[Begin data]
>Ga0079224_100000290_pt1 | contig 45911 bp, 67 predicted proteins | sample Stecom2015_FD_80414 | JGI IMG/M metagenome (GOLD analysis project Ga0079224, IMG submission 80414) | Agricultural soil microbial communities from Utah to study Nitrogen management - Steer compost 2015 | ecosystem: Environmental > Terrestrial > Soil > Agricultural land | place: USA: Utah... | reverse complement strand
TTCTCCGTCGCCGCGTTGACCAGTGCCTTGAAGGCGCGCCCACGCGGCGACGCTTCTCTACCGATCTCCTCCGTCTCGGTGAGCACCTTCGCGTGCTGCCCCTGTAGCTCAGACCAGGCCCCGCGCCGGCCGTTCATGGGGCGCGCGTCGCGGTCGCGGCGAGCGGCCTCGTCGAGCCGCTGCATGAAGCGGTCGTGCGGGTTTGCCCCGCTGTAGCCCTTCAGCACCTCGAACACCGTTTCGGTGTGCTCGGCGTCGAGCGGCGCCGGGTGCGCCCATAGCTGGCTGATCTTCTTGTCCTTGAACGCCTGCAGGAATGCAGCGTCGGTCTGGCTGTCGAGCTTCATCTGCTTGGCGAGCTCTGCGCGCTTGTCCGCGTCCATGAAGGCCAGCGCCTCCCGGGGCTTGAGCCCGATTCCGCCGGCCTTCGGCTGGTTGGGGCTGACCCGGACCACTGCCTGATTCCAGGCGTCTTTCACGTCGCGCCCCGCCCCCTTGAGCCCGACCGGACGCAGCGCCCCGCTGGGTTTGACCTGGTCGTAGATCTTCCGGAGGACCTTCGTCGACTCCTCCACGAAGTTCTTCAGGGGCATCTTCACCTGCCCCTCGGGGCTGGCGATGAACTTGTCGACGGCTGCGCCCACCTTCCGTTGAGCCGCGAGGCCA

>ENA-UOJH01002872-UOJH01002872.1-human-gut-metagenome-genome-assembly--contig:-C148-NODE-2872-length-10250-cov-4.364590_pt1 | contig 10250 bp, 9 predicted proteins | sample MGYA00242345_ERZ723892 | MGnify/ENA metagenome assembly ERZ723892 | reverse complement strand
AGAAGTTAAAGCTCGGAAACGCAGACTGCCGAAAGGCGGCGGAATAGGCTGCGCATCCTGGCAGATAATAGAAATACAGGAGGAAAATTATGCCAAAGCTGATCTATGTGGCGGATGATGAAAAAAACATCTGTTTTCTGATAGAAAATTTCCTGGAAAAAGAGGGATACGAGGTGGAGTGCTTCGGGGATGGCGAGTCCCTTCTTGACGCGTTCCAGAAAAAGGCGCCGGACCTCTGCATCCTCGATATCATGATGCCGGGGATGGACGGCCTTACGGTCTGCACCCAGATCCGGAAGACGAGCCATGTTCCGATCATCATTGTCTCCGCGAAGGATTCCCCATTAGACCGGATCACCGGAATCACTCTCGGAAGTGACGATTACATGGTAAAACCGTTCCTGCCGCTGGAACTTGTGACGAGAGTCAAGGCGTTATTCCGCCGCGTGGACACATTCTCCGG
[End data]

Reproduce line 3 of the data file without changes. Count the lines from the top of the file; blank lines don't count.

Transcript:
>ENA-UOJH01002872-UOJH01002872.1-human-gut-metagenome-genome-assembly--contig:-C148-NODE-2872-length-10250-cov-4.364590_pt1 | contig 10250 bp, 9 predicted proteins | sample MGYA00242345_ERZ723892 | MGnify/ENA metagenome assembly ERZ723892 | reverse complement strand